Samuels v. State

Annotate this Case

103 Ga. App. 66 (1961)

118 S.E.2d 231



Court of Appeals of Georgia.

Decided January 18, 1961.

B. Clarence Mayfield, E. H. Gadsden, for plaintiffs in error.

Eugene Cook, Attorney-General, G. Hughel Harrison, Assistant Attorney-General, Andrew J. Ryan, Solicitor-General, Sylvan A. Garfunkel, contra.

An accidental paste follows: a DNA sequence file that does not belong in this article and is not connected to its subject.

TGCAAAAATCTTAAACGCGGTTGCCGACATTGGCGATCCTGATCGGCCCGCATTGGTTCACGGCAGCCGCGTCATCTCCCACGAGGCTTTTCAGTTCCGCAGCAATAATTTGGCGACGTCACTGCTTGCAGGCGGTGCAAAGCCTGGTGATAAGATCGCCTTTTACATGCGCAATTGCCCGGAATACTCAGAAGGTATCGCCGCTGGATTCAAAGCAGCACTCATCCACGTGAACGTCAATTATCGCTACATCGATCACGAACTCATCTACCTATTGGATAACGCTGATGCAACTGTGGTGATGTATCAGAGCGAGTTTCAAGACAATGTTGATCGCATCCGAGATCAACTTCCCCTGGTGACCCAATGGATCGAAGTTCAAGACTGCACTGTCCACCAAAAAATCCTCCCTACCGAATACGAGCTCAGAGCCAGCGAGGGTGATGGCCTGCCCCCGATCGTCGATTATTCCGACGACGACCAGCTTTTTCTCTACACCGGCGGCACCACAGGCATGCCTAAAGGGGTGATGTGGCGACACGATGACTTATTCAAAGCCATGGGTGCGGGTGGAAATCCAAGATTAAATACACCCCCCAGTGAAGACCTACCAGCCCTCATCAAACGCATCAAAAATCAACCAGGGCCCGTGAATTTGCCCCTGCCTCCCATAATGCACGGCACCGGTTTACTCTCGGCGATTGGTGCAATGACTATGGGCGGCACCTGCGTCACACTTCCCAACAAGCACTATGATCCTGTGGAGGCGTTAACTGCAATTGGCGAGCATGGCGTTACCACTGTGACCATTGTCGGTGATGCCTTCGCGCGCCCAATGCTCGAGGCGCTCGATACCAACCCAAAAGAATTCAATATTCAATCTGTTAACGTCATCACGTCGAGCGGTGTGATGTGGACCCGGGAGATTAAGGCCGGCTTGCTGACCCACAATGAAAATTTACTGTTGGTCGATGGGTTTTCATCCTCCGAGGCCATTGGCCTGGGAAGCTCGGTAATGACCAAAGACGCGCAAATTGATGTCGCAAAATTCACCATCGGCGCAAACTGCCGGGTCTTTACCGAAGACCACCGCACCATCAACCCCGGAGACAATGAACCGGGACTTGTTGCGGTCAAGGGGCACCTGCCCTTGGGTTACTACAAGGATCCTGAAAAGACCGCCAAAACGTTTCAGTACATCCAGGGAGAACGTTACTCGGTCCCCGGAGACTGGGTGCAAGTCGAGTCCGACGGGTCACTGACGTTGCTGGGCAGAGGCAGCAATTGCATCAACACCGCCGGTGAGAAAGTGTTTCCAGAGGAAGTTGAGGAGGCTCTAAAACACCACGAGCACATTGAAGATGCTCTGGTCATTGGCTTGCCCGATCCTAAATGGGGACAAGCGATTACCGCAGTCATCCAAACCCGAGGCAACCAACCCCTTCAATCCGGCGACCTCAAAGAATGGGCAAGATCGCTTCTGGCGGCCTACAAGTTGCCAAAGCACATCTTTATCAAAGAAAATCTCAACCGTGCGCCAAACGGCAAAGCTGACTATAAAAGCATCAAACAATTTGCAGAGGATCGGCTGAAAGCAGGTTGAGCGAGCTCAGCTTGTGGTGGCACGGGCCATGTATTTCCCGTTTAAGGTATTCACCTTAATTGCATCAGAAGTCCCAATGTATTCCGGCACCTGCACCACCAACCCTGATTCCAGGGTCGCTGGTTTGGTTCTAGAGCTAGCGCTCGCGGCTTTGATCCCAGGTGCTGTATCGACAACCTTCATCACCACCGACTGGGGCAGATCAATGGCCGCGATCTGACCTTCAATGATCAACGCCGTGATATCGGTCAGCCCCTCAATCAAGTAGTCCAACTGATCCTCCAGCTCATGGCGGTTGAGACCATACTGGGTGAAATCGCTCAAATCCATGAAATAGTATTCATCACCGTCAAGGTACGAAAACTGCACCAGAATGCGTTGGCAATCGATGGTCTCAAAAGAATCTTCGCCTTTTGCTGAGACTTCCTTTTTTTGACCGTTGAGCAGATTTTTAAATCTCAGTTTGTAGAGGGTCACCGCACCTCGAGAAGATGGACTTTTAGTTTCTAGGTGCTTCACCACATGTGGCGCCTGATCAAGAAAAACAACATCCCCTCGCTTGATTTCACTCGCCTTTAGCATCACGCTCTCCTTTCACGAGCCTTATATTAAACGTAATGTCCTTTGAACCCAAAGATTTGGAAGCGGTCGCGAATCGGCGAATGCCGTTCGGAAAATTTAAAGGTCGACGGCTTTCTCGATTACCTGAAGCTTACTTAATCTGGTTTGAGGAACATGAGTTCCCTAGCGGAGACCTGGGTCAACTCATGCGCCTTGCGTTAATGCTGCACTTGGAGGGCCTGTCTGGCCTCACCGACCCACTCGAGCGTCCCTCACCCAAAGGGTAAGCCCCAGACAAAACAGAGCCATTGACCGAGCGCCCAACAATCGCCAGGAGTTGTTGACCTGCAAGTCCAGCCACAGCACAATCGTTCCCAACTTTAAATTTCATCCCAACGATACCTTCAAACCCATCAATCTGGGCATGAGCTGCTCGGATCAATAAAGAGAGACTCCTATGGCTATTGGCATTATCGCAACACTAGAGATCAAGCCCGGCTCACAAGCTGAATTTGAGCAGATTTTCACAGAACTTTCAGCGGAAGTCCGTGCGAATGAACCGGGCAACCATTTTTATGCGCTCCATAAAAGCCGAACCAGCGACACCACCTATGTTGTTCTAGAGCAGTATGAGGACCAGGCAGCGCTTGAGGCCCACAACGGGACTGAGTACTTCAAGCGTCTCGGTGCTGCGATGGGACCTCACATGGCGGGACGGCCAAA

The defendants in this case, Arthur Samuels, Ellis Mobley and Mary Louise Law, were tried in the City Court of Savannah on an accusation charging them with the offense of a misdemeanor in that they "did assemble at Liggett Drug Company, Inc., for the purpose of disturbing the public peace and refused to disperse on being commanded to do so by sheriff, constable, and peace officer." The defendants are all negroes. Upon their trial before the judge, sitting without a jury, the evidence was not in dispute. It showed that the defendants entered the drug store in question on the afternoon of April 5, 1960, between 3:30 and 3:45 and took their seats on stools at the lunch counter for the purpose of seeking service at the counter, which had, by custom, been reserved for service to white people only. The personnel of the store informed the defendants that the lunch counter was closed, the lights over the counter were extinguished and the defendants were refused service. This action was taken because they were negroes. No employee of the store asked the defendants to leave. A police officer of the City of Savannah was called and he requested the defendants to leave the store. They refused to leave and he placed them under arrest. The evidence further showed that a number of white people and others had gathered outside the store, were looking in through the windows, and others had gathered inside the store. Several witnesses testified that in their opinion the presence of the defendants at the lunch counter would tend to create a disturbance. The defendants were charged with a misdemeanor under Code § 26-5301 which provides: "Any two *67 or more persons who shall assemble for the purpose of disturbing the public peace or committing any unlawful act, and shall not disperse on being commanded to do so by a judge, justice, sheriff, constable, coroner or other peace officer, shall be guilty of a misdemeanor." The trial judge found the defendants guilty and sentenced each to pay a fine of $100 or to serve five months in the public work camps. The defendants made a motion for a new trial on the general grounds, which motion was overruled, and the exception here is to that judgment.